Today we live in a world where we not only do business globally, but where our local communities are becoming increasingly more international. And yet, we don't always market to prospective clients' local preferences. Opening a website or an app that wasn't intended for you can feel a lot like being lost in another country: you cannot understand the street signs, everything is different, and you don't even know how to ask a question of where to go.

Localization has come to define the process by which we adapt information and products to offer them to new markets and regions, the end goal being to give a product the look and feel of having been created specifically for a target market, no matter the language, culture, or location. CNN knows that there are more than 58 million Latinos in the U.S. who want their own Spanish language shows. Domino's Pizza has an extremely flexible localization strategy where they regularly update their menu and topping choices to incorporate local tastes and food preferences. These are prime examples of localization.

In 2014, Common Sense Advisory, a major independent research company, published a report titled "Can't Read: Won't Buy." The report summarized responses of 3,000+ consumers across 10 countries regarding their buying preferences. According to the report, 75 percent of consumers said they were more likely to purchase goods and services if the product information was in their native language, and 56.2 percent of consumers said that the ability to obtain information in their own language was more important than price.

As most brands have growth on their mind, the significance of personalization and localized marketing cannot be underestimated. It is not only global or international corporations that benefit from localization. Domestically, it is estimated that that 30 percent of the U.S. population will be Hispanic by 2042, and the buying power of minorities in the U.S. is continuing to increase.

For many companies, success depends on capturing market share in communities that don't speak English and don't necessarily relate to our nuanced culture. Overall, today businesses competing in a world of more than 7,000 spoken languages face increasing pressure to have the right language strategy in place to properly capture their desired market share, serve customers, and attract and retain experienced talent worldwide.

Website and app localization are among the more frequently sought services. With websites and apps available in multiple languages with modified content to suit the preferences of a particular market, adapted graphic design and geographic references, units of measure, proper local formats for dates, addresses and phone numbers for instance, businesses achieve:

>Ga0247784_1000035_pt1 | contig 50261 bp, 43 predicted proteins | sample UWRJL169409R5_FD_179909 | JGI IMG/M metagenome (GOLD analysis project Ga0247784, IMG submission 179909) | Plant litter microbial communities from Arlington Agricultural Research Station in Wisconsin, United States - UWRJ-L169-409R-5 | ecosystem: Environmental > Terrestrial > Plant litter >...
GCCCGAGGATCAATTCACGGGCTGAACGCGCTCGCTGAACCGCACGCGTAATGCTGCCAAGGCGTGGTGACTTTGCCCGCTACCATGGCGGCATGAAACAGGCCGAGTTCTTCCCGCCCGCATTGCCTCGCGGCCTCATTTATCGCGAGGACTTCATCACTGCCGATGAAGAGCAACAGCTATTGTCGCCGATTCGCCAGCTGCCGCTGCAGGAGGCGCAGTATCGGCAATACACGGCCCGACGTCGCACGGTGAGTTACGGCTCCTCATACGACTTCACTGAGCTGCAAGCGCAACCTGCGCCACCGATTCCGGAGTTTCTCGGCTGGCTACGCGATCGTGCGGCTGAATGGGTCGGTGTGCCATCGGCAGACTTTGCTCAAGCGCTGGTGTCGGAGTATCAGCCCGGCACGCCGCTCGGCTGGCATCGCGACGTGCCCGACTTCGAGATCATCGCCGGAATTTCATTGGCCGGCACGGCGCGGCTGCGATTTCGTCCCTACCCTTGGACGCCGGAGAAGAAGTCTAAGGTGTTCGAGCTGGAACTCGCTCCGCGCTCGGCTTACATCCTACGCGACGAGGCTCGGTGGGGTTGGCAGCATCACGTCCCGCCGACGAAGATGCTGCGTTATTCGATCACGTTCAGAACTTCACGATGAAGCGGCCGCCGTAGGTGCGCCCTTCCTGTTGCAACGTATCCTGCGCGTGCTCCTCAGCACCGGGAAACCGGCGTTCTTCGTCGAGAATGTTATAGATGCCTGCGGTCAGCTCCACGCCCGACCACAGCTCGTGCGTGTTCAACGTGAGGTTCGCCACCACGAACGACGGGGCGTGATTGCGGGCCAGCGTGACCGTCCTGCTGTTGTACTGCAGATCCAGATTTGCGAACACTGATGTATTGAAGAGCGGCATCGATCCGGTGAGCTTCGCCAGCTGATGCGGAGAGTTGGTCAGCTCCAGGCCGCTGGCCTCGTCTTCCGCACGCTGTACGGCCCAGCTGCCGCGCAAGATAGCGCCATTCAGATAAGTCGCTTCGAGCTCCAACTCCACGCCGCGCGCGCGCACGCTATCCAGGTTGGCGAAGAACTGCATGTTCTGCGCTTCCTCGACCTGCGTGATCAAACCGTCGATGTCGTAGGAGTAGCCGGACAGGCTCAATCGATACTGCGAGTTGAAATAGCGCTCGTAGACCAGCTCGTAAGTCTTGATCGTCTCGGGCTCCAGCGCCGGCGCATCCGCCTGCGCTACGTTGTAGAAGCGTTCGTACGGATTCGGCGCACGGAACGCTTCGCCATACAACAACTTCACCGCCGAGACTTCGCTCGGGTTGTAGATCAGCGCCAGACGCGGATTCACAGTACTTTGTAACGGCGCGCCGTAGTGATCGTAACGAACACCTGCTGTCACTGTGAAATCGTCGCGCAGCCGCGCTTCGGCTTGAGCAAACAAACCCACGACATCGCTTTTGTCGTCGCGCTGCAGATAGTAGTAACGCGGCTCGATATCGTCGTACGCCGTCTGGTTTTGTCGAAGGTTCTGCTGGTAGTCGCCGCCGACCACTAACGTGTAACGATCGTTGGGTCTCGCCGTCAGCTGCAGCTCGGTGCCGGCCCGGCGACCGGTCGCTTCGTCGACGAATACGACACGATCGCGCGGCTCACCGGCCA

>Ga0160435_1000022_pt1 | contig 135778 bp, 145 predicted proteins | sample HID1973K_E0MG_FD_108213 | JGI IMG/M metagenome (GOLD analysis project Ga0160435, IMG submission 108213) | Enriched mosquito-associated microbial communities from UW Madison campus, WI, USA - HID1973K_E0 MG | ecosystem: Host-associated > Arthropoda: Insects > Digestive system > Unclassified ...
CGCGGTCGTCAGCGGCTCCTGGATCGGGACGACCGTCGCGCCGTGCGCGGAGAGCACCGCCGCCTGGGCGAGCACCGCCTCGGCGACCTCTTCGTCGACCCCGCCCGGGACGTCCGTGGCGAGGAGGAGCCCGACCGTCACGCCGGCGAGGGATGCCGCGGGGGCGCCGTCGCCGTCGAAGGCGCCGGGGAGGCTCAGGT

• Increased credibility as consumers find reassurance and comfort when information is accurately portrayed in their preferred language;
  • Enhanced customer engagement and retention as customers are attracted and loyalty is developed when information is provided in their native language. In fact, research confirms that most consumers would pay extra if the information was available in their native language;
  • Improved brand recognition as consumers are much more likely to identify with a brand they can relate to, one that shares information in their preferred language through website content, marketing and promotional materials or when providing customer service; and
  • More efficient SEO as multilingual content helps drive more traffic to websites. Leveraging SEO keywords may provide a competitive challenge in English, but in languages other than English, there is significantly less competition.

To attain a global reach, or to expand into diverse local communities right here in Houston, localization is an effective way to broaden the market and reach more customers, starting here in our multi-cultural city.

------

Ludmila Golovine is the president and CEO of MasterWord Services Inc. and a founding member of newly formed Women in Localization's Texas Chapter. The organization is hosting its first Houston panel and networking event on Tuesday, September 24, from 6 to 8 p.m. at Station Houston (1301 Fannin Street, Suite 2440).

Ad Placement 300x100
Ad Placement 300x600

CultureMap Emails are Awesome

Greentown Labs appoints Houston founder among 4 new board members

All a-board

Greentown Labs, a Massachusetts-based climatetech startup incubator with its secondary location in Houston, has appointed four new board members.